The Melbourne-based artiste Grace Cummings has an impressive number of strings to her bow: singer, songwriter, producer and equally gifted stage actor. Her self-produced second album entitled Storm Queen is out today. Her latest single off the album, “Raglan”, will give you a nice foretaste. The song is an homage to the street where the artiste takes her bike to visit friends. In contrast to the sun dappled outdoor visuals in the accompanying video to “Raglan”, it was recorded in a tiny studio on Raglan Street on a freezing winter's day.
Grace Cummings has an unusual tone to her alto voice, a real earthiness that is a great bedfellow for the rich, vintage-sounding acoustic guitar chords that shadow it. “Raglan” simply evokes personal memories of good times associated with the street which often culminated with “someone putting on Bob Dylan as the sun came up.” Starting out as a drummer in high school bands, she began writing songs of her own, with the traditional Irish folk music her father often played at home among her influences and worked as a solo artist from the late 2010s, alongside performing in the Australian theatre. London readers can catch Grace Cummings at her headline show on 9 March at the acoustically-blessed St Matthias Church in Stoke Newington.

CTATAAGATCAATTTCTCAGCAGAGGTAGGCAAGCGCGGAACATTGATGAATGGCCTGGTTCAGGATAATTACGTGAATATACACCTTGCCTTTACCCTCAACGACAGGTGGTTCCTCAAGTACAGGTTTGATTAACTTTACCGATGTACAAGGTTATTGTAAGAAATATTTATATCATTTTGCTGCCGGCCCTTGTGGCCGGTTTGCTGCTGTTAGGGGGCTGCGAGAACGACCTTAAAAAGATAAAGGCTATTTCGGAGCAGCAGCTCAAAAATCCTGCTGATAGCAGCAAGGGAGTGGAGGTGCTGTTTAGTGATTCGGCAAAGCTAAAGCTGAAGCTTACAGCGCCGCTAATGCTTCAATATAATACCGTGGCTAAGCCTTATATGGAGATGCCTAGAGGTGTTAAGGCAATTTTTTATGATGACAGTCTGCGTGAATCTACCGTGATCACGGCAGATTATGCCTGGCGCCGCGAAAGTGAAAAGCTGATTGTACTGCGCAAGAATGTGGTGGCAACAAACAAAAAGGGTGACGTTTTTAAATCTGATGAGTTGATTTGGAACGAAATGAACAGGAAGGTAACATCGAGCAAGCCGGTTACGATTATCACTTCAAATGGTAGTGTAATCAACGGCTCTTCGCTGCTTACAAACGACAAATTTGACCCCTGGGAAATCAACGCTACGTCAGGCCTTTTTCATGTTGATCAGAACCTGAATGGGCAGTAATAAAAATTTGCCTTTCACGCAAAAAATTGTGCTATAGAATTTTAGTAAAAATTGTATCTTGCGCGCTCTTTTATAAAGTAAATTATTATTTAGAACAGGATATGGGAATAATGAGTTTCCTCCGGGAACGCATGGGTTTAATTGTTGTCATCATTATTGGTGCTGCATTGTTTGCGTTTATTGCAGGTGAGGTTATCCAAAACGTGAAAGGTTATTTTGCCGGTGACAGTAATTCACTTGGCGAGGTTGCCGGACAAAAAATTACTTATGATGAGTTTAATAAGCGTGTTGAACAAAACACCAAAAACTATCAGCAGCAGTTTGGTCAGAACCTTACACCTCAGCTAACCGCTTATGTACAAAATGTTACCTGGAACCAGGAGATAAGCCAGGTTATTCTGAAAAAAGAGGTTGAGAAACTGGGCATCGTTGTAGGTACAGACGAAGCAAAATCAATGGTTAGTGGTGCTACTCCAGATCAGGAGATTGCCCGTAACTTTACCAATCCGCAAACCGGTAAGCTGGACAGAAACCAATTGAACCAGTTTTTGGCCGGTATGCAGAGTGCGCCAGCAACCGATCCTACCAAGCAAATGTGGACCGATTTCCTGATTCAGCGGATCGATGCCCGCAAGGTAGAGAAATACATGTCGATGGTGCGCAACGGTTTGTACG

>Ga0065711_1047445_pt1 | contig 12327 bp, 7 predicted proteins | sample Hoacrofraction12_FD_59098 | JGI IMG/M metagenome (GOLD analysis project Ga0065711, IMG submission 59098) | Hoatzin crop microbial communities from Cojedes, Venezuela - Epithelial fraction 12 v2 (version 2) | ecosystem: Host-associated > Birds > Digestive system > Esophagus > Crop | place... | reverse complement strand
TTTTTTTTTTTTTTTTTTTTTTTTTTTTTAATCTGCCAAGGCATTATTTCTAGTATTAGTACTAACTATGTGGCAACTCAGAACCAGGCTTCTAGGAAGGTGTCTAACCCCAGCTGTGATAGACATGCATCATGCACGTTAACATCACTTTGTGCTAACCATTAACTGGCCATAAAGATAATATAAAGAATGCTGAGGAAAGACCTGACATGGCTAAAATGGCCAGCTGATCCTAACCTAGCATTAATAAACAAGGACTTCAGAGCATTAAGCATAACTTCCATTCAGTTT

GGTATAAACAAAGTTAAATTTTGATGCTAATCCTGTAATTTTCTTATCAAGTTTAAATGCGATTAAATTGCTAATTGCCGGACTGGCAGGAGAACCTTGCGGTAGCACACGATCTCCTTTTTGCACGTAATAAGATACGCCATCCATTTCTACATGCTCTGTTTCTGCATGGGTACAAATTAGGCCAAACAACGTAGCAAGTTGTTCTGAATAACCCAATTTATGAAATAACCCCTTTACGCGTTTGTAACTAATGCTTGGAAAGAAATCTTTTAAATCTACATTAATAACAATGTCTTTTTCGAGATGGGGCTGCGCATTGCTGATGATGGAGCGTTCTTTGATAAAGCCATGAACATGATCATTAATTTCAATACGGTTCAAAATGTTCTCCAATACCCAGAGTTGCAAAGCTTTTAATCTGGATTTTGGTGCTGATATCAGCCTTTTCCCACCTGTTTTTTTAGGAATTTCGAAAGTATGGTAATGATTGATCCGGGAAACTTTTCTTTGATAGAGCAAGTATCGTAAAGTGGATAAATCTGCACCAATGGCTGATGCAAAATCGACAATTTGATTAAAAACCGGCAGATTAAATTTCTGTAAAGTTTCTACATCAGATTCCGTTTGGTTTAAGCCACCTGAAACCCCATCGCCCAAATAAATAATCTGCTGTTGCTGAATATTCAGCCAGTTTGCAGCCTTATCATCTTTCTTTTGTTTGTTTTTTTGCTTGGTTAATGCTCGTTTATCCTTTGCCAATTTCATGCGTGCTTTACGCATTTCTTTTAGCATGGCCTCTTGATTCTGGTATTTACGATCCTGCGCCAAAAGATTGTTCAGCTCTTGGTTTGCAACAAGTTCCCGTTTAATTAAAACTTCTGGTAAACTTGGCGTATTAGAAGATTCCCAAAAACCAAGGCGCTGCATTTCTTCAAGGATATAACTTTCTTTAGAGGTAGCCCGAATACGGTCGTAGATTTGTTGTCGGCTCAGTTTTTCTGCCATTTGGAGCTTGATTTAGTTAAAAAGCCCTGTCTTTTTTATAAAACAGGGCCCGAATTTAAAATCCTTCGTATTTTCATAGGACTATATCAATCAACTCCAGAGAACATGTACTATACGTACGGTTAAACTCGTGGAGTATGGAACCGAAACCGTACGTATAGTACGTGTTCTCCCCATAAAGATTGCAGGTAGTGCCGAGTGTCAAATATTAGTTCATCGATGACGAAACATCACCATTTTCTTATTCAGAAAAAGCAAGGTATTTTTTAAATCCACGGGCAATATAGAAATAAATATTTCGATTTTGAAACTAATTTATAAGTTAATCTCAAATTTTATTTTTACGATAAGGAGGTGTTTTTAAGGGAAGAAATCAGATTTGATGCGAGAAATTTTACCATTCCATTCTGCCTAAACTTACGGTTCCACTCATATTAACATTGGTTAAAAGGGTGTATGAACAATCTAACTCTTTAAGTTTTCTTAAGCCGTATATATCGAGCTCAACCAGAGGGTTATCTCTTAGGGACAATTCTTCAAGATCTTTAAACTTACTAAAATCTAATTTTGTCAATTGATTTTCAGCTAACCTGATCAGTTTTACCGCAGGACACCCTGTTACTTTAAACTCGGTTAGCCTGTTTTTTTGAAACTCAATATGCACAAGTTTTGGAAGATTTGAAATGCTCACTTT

Regular readers will know that I have championed the songs of Ascot-based Emma Denney over the past 18 months or so. With regular, high quality single releases she has now amassed a body of work that would rival that of any leading female artiste in the industry today; quite enough for a great album in fact! Her latest song is a collaboration with British composer/producer Chris Norman, now based in Bulgaria, who works under the moniker of KaizanBlu. He describes the resulting track, “Run”, as chillstep; a term I confess I had to look up – basically a more chilled, relaxed version of dubstep if you’re still with me.
Denney is supported by BBC Introducing Solent who this week chose “Run” as its Record of the Week. She provided the top line lyrics and melody to complement KaizanBlu’s atmospheric instrumental. The revenge-themed lyrics developed as Denney watched a Netflix thriller with the opening line setting the tone: "Run, run, run / I'm a sucker with a gun". Denney also took some inspiration for this dark tale from Billie Eillish’s vocal style. “Now that it's finished, I think it's a little James Bond-esque” she added. I’ve been expecting that.
Photo of Hippo Campus by Tonje Thilesen